Saab rates well in German quality study

Time to bring this one out from the comments section to the main page.

It’s been posted in comments by MarkoA and I’ll also include Eggs’ comment is it makes a great point about the Ultimate Driving Machine.

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First of all, here’s MarkoA’s comment. I don’t have a link for this, but it’s a great result for Saab.

The Auto Zeitung -sonderheft, Gebrauchtwagen 2008, a car inspection organization from Germany released their latest report. It shows a value which represents number of faults/100 cars. And the cars inspected are 1-3 years old.

Here´s the result of middle size class:

1. Saab 9-3 – 2.4 problems per 100
2. Honda Accord – 6.0
3. Jaguar X-Type – 7.5
4. Volvo S40/V40 – 8.3
4. Mercedes-Benz C – 8.3
6. Peugeot 406/407 – 8.5
7. Opel Vectra – 9.1
8. Audi A4 – 9.2
9. Mazda6 – 9.7
10. BMW 3-series – 10.6

Much has been made of Saab’s poor ratings in the Consumer Reports data. I don’t know how much the sample size or reporting methodology differs, but this is certainly a great showing for the Saab range in Germany.

The initial year for the Saab 9-3, the 2003 model year, was a year that caused Saab to be rated poorly in many surveys. Now that we’re in 2007 a lot of these surveys have dropped 2003 from their sample and Saab are showing much better results.

And as mentioned, I can’t help but reproduce Eggs’ comment on BMW, which will still sell like hotcakes in its own market, regardless of what this survey might say:

Everyone loves the ‘quality’ that you get with a Bimmer. I’ve said it before — their ’service package’ that includes free oil changes and the like for three years or so is pure marketing genius. Take a look at this listing. One-tenth of all new 3-series BMW automobiles must be repaired. Most of the ‘faults’ will be taken care of while the car is at the dealership for a whole day for a freakin’ oil change! The customer feels little or no pain, so they conveniently ignore the fact that their car is broken half the time! Pure Genius!!!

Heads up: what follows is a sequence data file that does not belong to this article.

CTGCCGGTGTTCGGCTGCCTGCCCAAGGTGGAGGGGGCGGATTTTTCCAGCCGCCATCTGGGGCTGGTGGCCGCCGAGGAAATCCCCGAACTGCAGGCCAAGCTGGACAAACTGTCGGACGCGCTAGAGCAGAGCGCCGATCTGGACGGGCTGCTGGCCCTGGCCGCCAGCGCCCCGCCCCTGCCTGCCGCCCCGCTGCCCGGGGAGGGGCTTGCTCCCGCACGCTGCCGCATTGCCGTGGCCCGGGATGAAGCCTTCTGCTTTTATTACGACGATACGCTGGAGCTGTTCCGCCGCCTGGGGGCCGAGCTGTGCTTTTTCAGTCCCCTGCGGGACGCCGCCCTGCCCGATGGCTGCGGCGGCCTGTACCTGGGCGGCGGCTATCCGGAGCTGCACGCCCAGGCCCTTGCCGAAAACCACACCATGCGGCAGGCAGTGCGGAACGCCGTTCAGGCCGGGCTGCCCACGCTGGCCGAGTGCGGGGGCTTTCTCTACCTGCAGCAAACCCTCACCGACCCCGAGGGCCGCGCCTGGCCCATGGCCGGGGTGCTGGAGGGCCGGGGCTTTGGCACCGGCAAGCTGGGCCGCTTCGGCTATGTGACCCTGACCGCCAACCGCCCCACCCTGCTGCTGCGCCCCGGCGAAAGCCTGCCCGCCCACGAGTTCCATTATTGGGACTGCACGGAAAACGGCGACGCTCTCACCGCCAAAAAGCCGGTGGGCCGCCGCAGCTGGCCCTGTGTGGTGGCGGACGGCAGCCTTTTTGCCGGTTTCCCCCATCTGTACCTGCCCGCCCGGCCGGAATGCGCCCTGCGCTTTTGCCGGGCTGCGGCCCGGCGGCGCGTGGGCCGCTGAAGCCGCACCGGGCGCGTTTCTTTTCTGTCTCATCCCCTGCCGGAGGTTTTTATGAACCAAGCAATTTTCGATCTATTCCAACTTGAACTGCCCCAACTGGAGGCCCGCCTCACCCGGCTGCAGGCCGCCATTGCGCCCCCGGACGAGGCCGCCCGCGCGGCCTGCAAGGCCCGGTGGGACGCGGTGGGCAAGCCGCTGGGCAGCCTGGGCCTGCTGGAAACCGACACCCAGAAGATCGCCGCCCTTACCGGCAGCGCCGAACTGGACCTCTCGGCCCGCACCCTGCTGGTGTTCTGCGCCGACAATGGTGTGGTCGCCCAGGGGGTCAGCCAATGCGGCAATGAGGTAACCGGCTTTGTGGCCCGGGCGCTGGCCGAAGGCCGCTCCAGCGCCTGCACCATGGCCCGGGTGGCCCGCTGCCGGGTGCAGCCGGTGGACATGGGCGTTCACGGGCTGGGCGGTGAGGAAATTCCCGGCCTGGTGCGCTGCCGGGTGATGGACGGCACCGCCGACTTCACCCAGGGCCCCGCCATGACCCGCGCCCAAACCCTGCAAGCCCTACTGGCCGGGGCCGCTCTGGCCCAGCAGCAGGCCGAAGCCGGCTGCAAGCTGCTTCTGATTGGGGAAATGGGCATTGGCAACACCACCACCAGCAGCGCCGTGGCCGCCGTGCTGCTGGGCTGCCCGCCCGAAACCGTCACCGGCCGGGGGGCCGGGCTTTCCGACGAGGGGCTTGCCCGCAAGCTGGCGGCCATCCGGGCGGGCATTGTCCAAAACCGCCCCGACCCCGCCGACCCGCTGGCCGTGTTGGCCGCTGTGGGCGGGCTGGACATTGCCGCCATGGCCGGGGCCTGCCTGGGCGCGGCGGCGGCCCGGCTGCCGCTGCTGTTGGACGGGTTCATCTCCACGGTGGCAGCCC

Indeed.

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17 Comments

  1. Swade, I have been thinking of going for an 04 vert. and trading in my 2002 vert. Problem is, my 02 vert. is tried and true and is in great shape. I work hard to keep it well. My question is, based on what you know, should I keep with the tried and true 02, or go with all of the newer technology and step into a nice cpo and I see for sale over at Hunterdon Saab? Let me know what your thoughts are. Hope your feeling better and thank you for your time.

  2. I had an 03 9-3 SS and had very few problems with it. I have since been baffled by the low quality ratings SAAB received. It is good to see ratings increase, and I am helping by returning every questionnaire I receive on my ownership experience with my new 07 9-3 convertible. Hopefully this will eventually help increase resale values!

  3. Mike C.: Follow your heart. This isn’t something that is easy to dissect.

    For me, the question is one of time. I have the ’88 C900 ‘vert, but it’s getting the rattles and major flaws of old age. I’m not really able to stay ahead of it right now, and that bothers me a great deal. I’m in the market for a 9-3 or 9-5 that I can drive while the ‘vert is in the garage for weeks on end just so that I can keep it up. It’s a pain, but I like it. You have to like it, too. That’s it from my perspective.

  4. MJL:
    I know nothing of the Peugeot, but the Jaguar X-type is basically a Ford. Jaguar’s long lamented electrical issues and V-12 maintenance are nowhere to be found.

    Mazda has never impressed me with their quality. I view them as the ‘let’s use thinner metal’ brand. For better or for worse.

  5. As I mentioned in a comment at the previous post, Saab now also offers the 3 years/36K miles service BMW offers (at least in the U.S.). Saab would be smart to emulate BMW’s strategy of using the opportunity to fix any other issues the owner might otherwise not know about yet.